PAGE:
One of the first things that happens in the Game of Thrones epic is the naming of the Stark direwolves. Steve has some thoughts on their meaning.
By Steve Titcomb // A Song of Ice and Fire is filled with symbolism. Nothing stands out more than in the pilot episode of Game of Thrones, when Ned Stark and his men make their way back from beheading a Night’s Watch deserter. On their way back to Winterfell, they come across a dead stag and a direwolf not too far away. The symbolism here is that each of these animals represents two of the leading families in Westeros. Two best friends that grew up in the Vale and fought two wars together and not even twenty minutes into the show, we are shown that they will be the cause of each other’s death. Another piece of symbolism is while the stag died alone, the direwolf left a litter of six pups, one for each of the Stark children, including Jon Snow. These Stark direwolves have become powerful symbols, but the meaning of each are still obscured. Here are the thoughts so far.
Robb and Rickon
Robb and Rickon are the only two I have struggled with when it comes to defining their Stark direwolves’ names in relation to the character. Rickon is the youngest of the Stark children, along with being the least written. And besides having some similar characteristics to Shaggy Dog, there wasn’t much I could find that would help predict his character’s path.
Robb is the eldest, and the correlation I could find with him naming his pup Grey Wind is how he treats his vows. There is an old expression that goes, “oaths are but words, and words but wind.” Robb goes on to break the oath that was made to the Freys and to his bannermen in the North by travelling south to marry another and in doing so seals his fate.
It is the other four characters and their Stark direwolves that I find most interesting. A young and naïve Sansa Stark goes on to name her wolf Lady. A very fitting name for a girl brought up on stories of valor and honor, but it is the fate of her direwolf, early on in season one, that sheds her light on what her character would go through. Sansa had always wanted to be the perfect little lady, and had a very warped view on how the world was. The killing of Lady, however, was her first signal that the world she created in her mind wasn’t to be. Whether it is in the books or on the show, Sansa has been through a horrendous ordeal, never quite becoming the lady she wished to be, and perhaps realizing that aside from her mother that being a Lady doesn’t always assure you that someone is pure and true.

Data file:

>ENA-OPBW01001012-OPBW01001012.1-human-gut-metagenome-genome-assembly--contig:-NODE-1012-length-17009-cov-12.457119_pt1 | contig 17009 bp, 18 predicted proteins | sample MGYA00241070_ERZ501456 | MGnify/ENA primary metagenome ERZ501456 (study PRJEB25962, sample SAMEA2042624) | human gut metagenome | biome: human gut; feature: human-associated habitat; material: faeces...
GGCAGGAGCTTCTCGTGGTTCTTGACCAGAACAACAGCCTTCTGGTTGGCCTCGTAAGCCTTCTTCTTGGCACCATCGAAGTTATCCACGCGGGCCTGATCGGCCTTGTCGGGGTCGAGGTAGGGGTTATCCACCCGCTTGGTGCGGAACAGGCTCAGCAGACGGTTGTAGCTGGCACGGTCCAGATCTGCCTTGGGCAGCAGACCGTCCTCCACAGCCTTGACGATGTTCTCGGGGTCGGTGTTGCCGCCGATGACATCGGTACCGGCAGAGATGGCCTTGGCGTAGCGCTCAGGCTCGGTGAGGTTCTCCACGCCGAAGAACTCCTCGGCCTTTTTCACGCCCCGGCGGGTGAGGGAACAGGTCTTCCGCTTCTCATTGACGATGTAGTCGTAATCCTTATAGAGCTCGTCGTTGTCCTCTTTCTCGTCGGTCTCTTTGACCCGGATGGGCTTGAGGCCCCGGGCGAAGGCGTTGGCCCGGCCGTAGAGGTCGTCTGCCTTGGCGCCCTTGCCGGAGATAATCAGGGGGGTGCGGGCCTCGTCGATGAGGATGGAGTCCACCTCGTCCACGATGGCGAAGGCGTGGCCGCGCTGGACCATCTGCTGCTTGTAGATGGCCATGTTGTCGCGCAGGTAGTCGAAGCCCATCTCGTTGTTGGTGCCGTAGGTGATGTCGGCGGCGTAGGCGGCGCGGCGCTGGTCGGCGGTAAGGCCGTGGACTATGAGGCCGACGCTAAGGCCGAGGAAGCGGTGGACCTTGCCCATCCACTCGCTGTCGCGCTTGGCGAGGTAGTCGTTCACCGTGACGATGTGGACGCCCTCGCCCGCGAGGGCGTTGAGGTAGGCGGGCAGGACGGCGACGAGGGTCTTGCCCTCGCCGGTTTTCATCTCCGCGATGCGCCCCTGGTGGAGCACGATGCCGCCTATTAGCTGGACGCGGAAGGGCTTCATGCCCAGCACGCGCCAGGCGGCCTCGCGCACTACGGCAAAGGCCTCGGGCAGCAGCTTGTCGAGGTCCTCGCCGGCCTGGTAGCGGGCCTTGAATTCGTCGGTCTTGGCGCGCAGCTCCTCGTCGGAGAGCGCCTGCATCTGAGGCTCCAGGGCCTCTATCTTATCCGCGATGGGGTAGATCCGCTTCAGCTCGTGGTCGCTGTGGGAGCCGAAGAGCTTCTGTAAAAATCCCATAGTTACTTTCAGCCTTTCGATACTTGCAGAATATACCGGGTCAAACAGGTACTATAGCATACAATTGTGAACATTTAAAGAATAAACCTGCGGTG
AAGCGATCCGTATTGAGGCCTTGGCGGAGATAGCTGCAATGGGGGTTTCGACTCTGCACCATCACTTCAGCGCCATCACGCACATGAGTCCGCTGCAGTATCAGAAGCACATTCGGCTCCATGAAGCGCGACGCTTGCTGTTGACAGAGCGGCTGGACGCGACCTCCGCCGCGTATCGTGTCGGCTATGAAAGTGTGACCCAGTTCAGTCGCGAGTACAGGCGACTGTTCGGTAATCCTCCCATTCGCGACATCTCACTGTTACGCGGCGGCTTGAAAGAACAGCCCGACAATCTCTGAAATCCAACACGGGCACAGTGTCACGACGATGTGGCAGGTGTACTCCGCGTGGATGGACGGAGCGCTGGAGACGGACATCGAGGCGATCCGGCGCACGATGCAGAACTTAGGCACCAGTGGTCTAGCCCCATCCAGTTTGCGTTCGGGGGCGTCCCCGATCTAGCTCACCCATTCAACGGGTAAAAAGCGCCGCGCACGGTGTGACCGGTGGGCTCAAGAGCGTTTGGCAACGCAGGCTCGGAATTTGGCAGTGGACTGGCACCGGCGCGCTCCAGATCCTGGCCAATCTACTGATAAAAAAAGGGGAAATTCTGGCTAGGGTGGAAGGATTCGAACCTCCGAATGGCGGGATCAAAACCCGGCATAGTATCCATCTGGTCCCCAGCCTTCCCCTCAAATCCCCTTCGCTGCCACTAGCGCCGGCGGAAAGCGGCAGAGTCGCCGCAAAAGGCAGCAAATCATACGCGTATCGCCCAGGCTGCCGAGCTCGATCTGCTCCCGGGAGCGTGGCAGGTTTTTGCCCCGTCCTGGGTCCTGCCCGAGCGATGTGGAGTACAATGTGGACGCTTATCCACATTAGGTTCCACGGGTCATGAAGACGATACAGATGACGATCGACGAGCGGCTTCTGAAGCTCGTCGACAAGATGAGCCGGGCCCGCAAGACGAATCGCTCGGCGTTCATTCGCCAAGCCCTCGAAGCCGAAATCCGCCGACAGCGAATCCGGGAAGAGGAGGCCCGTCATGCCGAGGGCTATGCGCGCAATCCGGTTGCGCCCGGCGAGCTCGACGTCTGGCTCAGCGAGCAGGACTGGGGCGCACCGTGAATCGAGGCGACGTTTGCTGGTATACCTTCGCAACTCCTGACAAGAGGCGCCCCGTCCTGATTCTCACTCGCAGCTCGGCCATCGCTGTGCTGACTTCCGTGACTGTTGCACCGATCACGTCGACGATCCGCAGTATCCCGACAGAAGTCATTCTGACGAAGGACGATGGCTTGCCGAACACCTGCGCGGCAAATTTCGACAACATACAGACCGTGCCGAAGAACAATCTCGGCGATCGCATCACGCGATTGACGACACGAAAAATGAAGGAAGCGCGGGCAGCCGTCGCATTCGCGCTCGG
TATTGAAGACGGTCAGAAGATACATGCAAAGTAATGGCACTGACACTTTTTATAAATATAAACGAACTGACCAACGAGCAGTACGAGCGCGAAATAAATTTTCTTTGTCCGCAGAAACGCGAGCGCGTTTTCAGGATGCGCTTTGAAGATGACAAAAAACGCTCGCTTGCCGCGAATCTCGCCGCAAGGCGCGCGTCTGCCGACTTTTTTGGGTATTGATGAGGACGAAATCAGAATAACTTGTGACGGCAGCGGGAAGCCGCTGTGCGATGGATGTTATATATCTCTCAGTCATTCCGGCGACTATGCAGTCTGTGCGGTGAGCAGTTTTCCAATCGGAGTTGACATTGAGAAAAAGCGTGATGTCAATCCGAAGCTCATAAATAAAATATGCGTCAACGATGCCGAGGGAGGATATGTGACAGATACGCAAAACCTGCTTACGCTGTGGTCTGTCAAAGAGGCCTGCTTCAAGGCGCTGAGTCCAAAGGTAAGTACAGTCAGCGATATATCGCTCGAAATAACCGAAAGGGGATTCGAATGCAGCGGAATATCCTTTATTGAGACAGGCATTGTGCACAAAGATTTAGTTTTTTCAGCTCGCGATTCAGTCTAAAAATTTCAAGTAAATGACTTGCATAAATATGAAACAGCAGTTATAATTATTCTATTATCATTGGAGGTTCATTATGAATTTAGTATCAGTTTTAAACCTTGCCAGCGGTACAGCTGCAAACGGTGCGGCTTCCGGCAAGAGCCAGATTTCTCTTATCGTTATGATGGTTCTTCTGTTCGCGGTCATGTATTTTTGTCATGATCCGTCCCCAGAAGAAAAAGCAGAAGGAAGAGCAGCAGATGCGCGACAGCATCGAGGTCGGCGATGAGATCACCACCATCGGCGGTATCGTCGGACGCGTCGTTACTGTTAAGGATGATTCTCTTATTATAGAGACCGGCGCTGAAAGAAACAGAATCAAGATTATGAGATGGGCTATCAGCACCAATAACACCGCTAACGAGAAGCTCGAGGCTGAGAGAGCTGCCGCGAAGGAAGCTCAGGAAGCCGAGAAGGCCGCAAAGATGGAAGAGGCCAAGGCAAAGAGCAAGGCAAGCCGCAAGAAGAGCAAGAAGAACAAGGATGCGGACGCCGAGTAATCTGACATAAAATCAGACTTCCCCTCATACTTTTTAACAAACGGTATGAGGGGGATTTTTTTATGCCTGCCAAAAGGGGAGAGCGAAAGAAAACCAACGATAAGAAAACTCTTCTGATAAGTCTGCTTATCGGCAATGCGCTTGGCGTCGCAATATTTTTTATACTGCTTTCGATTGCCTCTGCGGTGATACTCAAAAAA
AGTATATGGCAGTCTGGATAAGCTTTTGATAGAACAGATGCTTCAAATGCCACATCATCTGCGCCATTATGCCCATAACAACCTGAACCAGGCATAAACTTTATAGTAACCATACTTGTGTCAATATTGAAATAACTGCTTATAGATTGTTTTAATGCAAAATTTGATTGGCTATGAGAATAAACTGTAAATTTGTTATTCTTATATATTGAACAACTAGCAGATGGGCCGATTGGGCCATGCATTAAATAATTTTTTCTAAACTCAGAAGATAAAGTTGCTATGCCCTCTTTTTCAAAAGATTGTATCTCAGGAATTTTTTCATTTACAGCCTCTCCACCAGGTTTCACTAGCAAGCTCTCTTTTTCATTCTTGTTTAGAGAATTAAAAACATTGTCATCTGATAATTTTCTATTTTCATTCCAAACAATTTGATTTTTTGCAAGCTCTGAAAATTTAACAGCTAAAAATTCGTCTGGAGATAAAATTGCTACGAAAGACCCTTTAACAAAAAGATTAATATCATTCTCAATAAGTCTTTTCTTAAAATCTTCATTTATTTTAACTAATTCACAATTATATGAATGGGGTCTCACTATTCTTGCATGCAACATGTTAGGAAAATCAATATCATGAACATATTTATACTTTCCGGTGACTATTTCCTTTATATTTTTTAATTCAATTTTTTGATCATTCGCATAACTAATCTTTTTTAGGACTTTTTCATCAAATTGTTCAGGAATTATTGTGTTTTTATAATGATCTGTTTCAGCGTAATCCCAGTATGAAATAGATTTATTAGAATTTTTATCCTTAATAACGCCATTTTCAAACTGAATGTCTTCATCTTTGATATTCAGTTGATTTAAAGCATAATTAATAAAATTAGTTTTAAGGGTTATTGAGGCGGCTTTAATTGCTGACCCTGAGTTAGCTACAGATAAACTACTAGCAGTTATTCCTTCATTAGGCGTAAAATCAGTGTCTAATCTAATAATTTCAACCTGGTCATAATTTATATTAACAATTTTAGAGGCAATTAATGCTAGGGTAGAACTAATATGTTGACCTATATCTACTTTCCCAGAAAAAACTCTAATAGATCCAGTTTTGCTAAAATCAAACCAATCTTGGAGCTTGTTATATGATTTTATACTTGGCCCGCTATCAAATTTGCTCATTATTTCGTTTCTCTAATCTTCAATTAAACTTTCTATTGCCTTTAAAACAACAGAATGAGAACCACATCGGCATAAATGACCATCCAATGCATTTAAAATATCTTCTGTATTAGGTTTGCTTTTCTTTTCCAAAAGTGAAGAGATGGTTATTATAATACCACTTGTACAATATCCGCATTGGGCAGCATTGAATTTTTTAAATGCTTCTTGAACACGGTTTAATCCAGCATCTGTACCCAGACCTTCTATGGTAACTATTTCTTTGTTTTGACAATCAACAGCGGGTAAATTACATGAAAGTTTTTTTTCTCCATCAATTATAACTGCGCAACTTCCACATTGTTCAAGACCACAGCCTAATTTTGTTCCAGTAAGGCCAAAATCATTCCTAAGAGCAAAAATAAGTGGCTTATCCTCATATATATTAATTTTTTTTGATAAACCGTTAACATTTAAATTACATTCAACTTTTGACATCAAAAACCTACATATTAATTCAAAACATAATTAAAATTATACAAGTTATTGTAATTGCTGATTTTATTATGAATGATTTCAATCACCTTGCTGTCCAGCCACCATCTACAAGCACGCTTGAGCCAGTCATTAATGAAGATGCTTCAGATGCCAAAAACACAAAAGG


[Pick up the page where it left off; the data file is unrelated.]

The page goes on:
Arya and Nymeria have a lot in common, from being on the run and escaping their fates at the hands of the Lannisters to the origin of Nymeria’s name. For those unaware, Nymeria was a Rhoynish Queen who led her people away from Essos and the dragon lords of Valyria in search of a new home. It took Nymeria and her people years before settling on Dorne, and when she did they sunk their ships and became one with the Dornish. Arya is on a similar journey, though hers leads from Westeros to Essos. She is wild and strong-willed, and like Nymeria before her still holding on to her past while moving in to the future.
Bran and Summer are my favorite pair after Jon and Ghost. Up to a few episodes ago, I thought Summer being named so was to give us a clue that with Bran’s help Westeros might see summer again after the Long Night. However, Summer’s sacrifice has made me have second thoughts on what his name could mean. Though the viewer is unsure of how Bran’s magical abilities will help save those south of the Wall from the Others, his importance cannot be denied. Perhaps the fate of Summer ushers in the true end of summer in Westeros?
Jon Snow, the bastard of Ned Stark and everyone’s favorite character, named his direwolf Ghost. The significance of the name could mean anything from him remaining unseen, being a bastard, to what happened in last year’s season finale. Jon was betrayed by his Brothers of the Night’s Watch and left there to die. The season opener confirmed that he did breathe his last breath and many a fan was left distraught. However, thanks to Melisandre Jon was giving a second chance at life. Jon Snow was dead and then he wasn’t, not quite a ghost; but, for those who saw him after his resurrection, it was like they had seen a ghost. Going one step further and if R + L = J then for those who truly knew Rhaegar and Lyanna, seeing Jon Snow could be like looking at a ghost.
These correlations aren’t flawless, and some may even be a stretch but it is hard to overlook some of them. George R R Martin may have just made the names of the Stark direwolves on a whim, but as evident throughout both books and the show he does have a habit of foreshadowing what is to come.